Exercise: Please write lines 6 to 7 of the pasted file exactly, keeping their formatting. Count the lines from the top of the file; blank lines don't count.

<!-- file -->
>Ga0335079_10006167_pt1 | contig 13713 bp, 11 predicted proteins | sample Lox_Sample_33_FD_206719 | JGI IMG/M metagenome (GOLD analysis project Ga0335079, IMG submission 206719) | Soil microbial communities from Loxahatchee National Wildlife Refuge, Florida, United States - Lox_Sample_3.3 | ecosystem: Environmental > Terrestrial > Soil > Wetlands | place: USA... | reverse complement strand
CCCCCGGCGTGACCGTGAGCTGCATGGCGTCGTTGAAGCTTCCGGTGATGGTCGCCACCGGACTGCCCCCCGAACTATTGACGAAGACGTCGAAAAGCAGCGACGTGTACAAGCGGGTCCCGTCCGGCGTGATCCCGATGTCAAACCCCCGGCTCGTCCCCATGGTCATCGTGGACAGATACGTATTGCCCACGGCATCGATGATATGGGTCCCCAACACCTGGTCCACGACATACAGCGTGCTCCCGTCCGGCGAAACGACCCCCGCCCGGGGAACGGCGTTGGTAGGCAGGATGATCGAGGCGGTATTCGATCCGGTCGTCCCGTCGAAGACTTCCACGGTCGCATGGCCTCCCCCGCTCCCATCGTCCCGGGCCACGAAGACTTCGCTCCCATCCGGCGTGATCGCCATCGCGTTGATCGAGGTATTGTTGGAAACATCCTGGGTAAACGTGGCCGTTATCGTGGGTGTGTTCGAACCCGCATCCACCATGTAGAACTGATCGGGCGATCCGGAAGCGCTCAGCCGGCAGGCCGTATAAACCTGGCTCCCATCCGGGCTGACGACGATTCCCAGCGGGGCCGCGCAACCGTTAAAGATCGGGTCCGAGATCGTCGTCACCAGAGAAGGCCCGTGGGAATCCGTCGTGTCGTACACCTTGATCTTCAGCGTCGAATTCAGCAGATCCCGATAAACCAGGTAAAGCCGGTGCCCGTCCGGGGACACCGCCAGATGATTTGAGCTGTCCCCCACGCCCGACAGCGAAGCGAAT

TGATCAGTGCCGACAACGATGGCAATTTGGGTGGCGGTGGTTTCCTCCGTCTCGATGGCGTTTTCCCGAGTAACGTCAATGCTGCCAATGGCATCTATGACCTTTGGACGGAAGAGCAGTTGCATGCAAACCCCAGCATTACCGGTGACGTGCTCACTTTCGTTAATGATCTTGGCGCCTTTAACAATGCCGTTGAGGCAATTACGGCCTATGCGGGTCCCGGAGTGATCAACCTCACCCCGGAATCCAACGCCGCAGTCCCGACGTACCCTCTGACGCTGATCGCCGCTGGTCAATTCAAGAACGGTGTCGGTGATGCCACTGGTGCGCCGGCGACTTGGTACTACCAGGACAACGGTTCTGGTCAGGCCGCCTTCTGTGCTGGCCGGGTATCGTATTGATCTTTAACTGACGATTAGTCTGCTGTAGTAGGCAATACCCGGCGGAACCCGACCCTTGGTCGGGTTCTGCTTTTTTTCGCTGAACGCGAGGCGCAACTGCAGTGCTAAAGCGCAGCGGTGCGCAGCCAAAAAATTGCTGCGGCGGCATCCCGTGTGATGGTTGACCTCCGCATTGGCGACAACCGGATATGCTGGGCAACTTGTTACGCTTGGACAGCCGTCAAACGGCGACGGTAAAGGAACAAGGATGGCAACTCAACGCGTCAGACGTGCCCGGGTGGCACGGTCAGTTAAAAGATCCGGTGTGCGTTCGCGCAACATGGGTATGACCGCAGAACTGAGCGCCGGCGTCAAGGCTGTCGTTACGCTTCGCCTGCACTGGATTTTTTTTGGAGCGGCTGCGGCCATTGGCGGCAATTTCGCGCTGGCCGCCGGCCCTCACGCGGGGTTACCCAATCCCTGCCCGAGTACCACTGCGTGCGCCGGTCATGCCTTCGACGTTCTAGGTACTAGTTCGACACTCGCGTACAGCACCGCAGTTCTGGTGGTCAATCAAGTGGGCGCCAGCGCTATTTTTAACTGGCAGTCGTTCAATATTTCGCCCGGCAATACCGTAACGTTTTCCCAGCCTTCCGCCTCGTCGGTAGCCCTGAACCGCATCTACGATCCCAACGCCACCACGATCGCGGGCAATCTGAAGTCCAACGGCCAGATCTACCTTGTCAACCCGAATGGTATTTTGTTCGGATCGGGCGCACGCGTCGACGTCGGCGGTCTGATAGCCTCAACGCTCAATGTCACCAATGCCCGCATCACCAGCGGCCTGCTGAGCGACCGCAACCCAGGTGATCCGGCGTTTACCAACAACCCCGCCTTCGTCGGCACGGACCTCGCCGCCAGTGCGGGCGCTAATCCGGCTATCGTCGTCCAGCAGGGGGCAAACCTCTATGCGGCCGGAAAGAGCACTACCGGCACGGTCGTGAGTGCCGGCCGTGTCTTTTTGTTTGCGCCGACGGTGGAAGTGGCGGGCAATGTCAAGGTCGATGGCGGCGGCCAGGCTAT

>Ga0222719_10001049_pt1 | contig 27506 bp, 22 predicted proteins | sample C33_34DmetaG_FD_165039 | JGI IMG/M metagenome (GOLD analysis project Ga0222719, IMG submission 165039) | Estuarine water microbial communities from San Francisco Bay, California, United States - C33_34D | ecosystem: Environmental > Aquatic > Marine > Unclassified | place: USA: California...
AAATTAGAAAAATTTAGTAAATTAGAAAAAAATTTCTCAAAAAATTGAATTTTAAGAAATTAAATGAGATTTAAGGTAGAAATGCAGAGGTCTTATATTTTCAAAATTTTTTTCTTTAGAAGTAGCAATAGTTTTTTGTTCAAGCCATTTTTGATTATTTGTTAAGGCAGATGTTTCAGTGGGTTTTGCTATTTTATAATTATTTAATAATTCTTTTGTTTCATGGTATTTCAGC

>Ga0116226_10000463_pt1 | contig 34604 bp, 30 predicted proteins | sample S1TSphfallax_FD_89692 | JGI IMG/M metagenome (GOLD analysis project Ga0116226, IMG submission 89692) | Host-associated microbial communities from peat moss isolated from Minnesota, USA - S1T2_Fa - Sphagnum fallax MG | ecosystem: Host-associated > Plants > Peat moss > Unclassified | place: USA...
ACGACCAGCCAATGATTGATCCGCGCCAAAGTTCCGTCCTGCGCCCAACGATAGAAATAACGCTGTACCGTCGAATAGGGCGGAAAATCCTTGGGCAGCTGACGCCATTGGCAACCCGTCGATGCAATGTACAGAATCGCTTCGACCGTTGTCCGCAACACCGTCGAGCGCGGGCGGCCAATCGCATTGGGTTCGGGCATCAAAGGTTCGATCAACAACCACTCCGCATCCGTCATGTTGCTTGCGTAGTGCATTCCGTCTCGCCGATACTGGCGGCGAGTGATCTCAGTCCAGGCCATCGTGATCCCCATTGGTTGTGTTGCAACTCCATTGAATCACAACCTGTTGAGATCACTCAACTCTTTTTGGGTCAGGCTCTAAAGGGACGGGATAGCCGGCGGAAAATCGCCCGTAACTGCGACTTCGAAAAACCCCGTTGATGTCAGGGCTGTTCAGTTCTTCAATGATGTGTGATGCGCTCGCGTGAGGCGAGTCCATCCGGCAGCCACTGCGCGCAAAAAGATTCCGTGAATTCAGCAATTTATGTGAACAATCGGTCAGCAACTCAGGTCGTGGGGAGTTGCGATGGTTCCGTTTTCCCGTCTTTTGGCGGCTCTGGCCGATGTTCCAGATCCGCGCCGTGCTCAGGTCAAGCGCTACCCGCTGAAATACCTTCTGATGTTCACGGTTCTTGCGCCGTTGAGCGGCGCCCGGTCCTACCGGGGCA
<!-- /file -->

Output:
>Ga0116226_10000463_pt1 | contig 34604 bp, 30 predicted proteins | sample S1TSphfallax_FD_89692 | JGI IMG/M metagenome (GOLD analysis project Ga0116226, IMG submission 89692) | Host-associated microbial communities from peat moss isolated from Minnesota, USA - S1T2_Fa - Sphagnum fallax MG | ecosystem: Host-associated > Plants > Peat moss > Unclassified | place: USA...
ACGACCAGCCAATGATTGATCCGCGCCAAAGTTCCGTCCTGCGCCCAACGATAGAAATAACGCTGTACCGTCGAATAGGGCGGAAAATCCTTGGGCAGCTGACGCCATTGGCAACCCGTCGATGCAATGTACAGAATCGCTTCGACCGTTGTCCGCAACACCGTCGAGCGCGGGCGGCCAATCGCATTGGGTTCGGGCATCAAAGGTTCGATCAACAACCACTCCGCATCCGTCATGTTGCTTGCGTAGTGCATTCCGTCTCGCCGATACTGGCGGCGAGTGATCTCAGTCCAGGCCATCGTGATCCCCATTGGTTGTGTTGCAACTCCATTGAATCACAACCTGTTGAGATCACTCAACTCTTTTTGGGTCAGGCTCTAAAGGGACGGGATAGCCGGCGGAAAATCGCCCGTAACTGCGACTTCGAAAAACCCCGTTGATGTCAGGGCTGTTCAGTTCTTCAATGATGTGTGATGCGCTCGCGTGAGGCGAGTCCATCCGGCAGCCACTGCGCGCAAAAAGATTCCGTGAATTCAGCAATTTATGTGAACAATCGGTCAGCAACTCAGGTCGTGGGGAGTTGCGATGGTTCCGTTTTCCCGTCTTTTGGCGGCTCTGGCCGATGTTCCAGATCCGCGCCGTGCTCAGGTCAAGCGCTACCCGCTGAAATACCTTCTGATGTTCACGGTTCTTGCGCCGTTGAGCGGCGCCCGGTCCTACCGGGGCA